If they do-- it will be unintentional--but of course that won't make you feel any better.  I am no geologist, but setting off all those nukes might possibly wreck the surrounding water tables or aquifers with earthquakes and ground settling.  Maybe jumpstart a volcano too?  Having plenty of local oil, but suddenly having no nearby water seems like a bad tradeoff to me.

Bob Shaw in Phx,AZ  Are Humans Smarter than Yeast?

I kind of like the volcano idea, Bob.

I built my house out of concrete-reinforced rastra block. I think it could survive the concussion of nuclear blasts on the other side of the Grand Mesa, but I still need uncontaminated water, and too much dust from nuclear fallout might really make my passive solar windows inoperative.

Maybe we should all move to Tahiti ...


Since you apparently live in Colorado, you should know that the Colorado constitution requires a vote of the people for undergound nuclear blasting.  I helped put it on the ballot in 1975.  

Hi tstreet,

I was a kid reporter at the Grand Junction Daily Sentinel during the last oil shale boom. At least that one was only a figurative "boom."

I'm hoping for a global recession that will make oil shale once again the energy source of the future ...

It's fair to assume that The Empire isn't going to allow itself to collapse for want of a few billion barrels of oil.  Many seem to think that the end of cheap oil will pave (irony intended) the way for establishing some sort of low-tech, sustainable utopia.  But such will not be the case, and HO's post reminds us why.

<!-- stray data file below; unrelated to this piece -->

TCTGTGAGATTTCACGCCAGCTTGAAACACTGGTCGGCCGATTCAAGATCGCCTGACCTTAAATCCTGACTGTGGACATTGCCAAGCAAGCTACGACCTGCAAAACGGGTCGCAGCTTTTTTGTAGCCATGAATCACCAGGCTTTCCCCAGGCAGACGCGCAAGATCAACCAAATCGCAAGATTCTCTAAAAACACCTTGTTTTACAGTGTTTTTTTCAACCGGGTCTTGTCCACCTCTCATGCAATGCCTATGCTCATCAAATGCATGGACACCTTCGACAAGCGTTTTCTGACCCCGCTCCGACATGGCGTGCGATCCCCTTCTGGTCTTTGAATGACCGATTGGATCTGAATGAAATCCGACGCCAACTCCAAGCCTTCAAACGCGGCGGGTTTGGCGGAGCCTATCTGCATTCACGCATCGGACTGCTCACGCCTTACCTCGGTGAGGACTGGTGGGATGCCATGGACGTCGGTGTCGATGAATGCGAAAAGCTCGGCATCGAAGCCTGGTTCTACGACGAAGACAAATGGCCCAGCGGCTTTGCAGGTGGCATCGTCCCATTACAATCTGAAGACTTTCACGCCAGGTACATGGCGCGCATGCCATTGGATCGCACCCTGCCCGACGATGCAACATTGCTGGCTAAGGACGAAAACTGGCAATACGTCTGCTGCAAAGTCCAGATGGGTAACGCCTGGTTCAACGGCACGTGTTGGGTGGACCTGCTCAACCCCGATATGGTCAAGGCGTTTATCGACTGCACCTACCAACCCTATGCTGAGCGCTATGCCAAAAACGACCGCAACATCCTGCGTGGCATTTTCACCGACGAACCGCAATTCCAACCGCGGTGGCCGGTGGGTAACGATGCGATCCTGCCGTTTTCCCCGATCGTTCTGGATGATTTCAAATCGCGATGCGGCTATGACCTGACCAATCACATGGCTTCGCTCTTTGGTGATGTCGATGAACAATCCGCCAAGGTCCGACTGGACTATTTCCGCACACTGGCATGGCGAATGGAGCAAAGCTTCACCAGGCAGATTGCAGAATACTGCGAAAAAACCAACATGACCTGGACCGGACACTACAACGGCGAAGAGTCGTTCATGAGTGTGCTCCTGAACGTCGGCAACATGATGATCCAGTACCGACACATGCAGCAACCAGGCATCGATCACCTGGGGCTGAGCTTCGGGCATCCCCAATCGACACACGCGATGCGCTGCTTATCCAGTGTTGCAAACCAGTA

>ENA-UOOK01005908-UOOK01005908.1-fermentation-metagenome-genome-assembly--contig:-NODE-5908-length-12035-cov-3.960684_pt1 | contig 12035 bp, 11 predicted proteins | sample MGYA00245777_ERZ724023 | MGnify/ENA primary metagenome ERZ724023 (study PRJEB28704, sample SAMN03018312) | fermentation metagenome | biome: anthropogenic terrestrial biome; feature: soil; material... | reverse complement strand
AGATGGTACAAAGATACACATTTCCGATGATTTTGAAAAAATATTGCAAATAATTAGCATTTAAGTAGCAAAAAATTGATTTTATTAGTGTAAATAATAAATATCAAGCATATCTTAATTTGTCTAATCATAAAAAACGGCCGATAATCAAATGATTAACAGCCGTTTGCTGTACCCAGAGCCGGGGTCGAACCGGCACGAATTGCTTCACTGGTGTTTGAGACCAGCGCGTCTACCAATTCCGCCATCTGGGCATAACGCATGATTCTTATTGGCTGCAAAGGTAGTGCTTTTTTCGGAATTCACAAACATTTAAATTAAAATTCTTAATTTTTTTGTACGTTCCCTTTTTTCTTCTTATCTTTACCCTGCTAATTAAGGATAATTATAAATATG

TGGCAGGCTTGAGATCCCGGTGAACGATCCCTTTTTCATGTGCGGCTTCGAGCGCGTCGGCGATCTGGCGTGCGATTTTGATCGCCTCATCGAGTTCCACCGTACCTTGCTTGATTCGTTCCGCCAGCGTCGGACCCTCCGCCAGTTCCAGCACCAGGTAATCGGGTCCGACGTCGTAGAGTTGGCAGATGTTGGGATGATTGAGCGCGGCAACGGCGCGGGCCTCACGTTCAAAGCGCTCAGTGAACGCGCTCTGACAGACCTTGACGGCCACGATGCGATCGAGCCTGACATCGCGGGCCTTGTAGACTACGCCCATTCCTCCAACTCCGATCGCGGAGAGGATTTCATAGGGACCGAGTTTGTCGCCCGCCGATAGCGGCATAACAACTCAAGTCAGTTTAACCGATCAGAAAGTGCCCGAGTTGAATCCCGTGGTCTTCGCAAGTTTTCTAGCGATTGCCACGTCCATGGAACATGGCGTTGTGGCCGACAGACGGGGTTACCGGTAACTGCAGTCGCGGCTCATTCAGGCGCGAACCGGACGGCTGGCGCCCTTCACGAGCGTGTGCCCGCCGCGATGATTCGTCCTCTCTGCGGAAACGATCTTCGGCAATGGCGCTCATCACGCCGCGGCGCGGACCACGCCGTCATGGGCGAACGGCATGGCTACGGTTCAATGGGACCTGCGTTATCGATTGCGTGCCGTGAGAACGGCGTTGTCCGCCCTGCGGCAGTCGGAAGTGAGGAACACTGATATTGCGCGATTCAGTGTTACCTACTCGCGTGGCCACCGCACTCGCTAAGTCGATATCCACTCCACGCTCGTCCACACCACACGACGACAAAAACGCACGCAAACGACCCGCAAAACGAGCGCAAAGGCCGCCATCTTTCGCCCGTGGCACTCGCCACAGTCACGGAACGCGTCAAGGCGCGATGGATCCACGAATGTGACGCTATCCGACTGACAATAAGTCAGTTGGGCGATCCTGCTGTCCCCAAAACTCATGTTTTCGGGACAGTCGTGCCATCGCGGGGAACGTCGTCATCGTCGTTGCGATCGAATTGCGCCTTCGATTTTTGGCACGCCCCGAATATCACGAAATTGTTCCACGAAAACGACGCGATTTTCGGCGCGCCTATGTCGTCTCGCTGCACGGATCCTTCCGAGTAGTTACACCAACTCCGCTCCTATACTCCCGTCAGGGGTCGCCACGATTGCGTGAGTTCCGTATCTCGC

The problem is that power structures exist because they lift the most aggressive individuals (and families) to the top of the heap, where upon they live a very priviledged existence.  Nothing new here, just that exploitation of fossil energy has taken the pyramid to new heights.  If maintaining the pyramid means trashing the planet one acre at a time, that is really no problem for those on top of the heap.  It's only a problem for those on the bottom whose land, drinking water, air and quality-of-life will ultimately be sacrificed for "the greater good."

So, as TPTB ponder the energy precipice, I expect to hear a lot more proposals like this one -- high-tech, so that implementation is only possible by those with the "right" money and political connections, and with a huge potential for payoff, even if it makes a mess of someone else's life.  Same with "solutions" to GW.  I've recently begun to hear of schemes to control GW by placing foreign materials into the upper atmosphere so as to reflect a portion of the sun's energy back into space.  No doubt some of the great minds at the Pentagon are already seeing the $$$ on that one.